FILM REVIEW: The Wrestler

American cinema revels in the comeback storys from the Rocky films through The Natural and more recently Cinderella Man, the celluloid history of Hollywood is struck through with a belief that anyone can make it big, fail, and be resurrected like a modern-day Lazarus.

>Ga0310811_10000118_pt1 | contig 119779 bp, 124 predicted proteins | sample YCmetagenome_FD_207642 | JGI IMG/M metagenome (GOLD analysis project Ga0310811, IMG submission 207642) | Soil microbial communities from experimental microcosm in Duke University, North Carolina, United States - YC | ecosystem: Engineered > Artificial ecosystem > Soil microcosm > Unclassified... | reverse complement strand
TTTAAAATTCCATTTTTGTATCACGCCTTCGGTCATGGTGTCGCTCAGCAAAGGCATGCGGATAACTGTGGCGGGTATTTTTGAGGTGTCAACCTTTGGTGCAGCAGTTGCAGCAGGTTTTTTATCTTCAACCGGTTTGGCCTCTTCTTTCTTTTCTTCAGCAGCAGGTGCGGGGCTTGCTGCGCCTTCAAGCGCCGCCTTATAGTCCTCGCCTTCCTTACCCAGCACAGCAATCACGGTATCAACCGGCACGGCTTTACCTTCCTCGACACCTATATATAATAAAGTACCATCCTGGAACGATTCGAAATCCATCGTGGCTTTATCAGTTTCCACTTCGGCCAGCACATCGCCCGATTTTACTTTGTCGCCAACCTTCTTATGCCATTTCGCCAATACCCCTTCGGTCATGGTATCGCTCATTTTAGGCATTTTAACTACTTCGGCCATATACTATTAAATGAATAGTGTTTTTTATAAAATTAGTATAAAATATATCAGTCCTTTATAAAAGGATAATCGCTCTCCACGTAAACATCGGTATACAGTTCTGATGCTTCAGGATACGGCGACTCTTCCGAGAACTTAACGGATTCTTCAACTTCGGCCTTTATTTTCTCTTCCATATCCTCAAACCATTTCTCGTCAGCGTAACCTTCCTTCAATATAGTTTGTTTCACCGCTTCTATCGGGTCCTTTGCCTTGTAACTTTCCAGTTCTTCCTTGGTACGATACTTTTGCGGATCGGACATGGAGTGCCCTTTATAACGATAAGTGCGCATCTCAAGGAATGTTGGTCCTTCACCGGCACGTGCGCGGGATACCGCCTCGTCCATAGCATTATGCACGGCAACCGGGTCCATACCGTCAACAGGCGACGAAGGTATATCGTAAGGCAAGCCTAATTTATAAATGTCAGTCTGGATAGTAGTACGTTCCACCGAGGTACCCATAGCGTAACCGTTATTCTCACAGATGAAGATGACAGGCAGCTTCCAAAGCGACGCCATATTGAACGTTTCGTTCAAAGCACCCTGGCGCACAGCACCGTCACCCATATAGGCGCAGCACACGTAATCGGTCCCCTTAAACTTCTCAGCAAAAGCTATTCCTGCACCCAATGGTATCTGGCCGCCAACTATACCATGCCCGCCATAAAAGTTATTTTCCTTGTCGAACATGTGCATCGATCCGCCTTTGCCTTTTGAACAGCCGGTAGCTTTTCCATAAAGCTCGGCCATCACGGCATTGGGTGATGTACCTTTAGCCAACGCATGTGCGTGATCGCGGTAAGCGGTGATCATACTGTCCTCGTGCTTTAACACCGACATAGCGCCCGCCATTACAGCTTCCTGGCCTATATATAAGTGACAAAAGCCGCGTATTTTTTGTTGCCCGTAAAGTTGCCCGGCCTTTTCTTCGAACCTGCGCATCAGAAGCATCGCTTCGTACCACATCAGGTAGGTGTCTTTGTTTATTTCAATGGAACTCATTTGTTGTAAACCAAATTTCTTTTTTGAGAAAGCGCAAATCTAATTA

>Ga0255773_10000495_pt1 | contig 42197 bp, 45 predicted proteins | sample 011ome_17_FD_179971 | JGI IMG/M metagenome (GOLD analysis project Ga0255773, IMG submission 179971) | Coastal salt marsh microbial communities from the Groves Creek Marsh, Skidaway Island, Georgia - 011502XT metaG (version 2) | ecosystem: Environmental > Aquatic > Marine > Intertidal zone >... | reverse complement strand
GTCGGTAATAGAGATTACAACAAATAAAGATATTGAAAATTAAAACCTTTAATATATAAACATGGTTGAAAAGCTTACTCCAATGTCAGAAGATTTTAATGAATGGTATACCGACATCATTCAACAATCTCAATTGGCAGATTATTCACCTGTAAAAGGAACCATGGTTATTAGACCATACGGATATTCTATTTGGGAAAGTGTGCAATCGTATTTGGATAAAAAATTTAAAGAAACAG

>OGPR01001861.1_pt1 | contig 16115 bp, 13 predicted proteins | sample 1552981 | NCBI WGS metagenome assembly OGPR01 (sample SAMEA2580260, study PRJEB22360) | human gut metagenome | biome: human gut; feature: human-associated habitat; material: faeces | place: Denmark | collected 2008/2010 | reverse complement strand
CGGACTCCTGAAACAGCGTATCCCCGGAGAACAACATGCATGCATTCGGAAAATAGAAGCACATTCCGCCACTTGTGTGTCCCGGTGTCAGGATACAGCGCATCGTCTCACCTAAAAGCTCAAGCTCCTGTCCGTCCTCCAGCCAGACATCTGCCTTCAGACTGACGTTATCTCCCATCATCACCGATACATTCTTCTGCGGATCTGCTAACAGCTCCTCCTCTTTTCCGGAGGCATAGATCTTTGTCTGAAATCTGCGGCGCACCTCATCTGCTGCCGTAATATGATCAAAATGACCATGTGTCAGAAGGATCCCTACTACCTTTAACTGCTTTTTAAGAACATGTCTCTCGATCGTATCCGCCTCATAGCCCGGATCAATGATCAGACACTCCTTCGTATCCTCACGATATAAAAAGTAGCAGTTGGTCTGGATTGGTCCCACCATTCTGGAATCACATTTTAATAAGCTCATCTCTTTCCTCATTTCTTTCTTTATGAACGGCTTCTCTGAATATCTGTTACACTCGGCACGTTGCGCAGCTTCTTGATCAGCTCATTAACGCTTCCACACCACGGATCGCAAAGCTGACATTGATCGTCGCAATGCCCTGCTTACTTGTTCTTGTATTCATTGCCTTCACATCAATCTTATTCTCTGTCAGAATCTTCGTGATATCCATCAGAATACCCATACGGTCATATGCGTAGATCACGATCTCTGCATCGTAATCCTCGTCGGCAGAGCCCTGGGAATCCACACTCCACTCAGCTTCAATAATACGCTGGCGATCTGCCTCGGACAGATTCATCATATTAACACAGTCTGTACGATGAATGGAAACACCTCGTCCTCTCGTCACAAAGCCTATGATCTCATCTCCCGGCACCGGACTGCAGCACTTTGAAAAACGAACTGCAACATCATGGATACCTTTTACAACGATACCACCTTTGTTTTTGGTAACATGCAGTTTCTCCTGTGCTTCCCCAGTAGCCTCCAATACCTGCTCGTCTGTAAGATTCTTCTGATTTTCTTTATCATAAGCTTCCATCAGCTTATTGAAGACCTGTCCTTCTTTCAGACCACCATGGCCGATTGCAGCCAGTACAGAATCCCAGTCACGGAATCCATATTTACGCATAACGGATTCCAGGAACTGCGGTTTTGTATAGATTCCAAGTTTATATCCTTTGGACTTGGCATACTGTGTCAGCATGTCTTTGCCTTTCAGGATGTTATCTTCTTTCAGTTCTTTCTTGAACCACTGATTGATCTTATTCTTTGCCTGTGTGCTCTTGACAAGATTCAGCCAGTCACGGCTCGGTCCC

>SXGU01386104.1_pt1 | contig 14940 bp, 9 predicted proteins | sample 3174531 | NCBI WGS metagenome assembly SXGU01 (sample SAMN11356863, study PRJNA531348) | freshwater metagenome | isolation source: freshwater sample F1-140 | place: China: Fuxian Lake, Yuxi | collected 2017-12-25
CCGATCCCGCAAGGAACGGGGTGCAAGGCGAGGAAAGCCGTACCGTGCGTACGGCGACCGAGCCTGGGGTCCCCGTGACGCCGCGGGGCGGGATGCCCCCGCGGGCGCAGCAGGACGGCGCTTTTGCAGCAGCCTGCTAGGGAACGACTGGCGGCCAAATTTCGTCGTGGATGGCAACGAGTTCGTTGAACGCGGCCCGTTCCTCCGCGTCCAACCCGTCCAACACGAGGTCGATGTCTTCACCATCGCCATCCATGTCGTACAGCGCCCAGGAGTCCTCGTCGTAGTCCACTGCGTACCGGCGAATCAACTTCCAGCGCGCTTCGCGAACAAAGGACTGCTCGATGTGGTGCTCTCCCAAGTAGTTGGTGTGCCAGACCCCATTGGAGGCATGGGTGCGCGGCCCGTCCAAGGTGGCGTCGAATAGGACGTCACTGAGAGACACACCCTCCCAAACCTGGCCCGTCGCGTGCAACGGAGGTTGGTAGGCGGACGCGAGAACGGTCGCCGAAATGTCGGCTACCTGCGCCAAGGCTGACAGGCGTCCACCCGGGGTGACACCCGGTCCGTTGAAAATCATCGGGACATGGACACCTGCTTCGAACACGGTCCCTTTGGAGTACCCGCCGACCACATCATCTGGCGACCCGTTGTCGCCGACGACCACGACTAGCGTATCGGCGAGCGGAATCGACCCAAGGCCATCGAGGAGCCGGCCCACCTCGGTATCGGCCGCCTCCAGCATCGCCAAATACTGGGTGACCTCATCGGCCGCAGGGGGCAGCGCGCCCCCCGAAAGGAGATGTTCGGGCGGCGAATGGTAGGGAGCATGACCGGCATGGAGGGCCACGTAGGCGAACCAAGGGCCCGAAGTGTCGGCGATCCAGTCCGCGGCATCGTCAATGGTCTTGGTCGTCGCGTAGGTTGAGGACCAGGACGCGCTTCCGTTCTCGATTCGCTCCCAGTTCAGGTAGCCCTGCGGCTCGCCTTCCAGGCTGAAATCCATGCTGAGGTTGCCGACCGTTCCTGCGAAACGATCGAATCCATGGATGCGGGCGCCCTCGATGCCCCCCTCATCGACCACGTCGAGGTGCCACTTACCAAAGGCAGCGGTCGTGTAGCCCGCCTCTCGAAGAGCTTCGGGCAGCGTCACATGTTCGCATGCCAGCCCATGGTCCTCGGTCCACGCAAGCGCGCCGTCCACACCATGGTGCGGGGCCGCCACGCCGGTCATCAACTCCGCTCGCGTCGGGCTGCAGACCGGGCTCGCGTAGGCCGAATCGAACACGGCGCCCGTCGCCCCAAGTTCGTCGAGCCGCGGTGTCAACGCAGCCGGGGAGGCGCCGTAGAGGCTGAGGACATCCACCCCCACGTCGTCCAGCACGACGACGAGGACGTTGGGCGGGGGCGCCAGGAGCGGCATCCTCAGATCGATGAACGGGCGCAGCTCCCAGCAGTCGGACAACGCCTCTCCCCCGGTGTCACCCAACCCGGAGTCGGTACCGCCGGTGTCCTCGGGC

FILM REVIEW: The Wrestler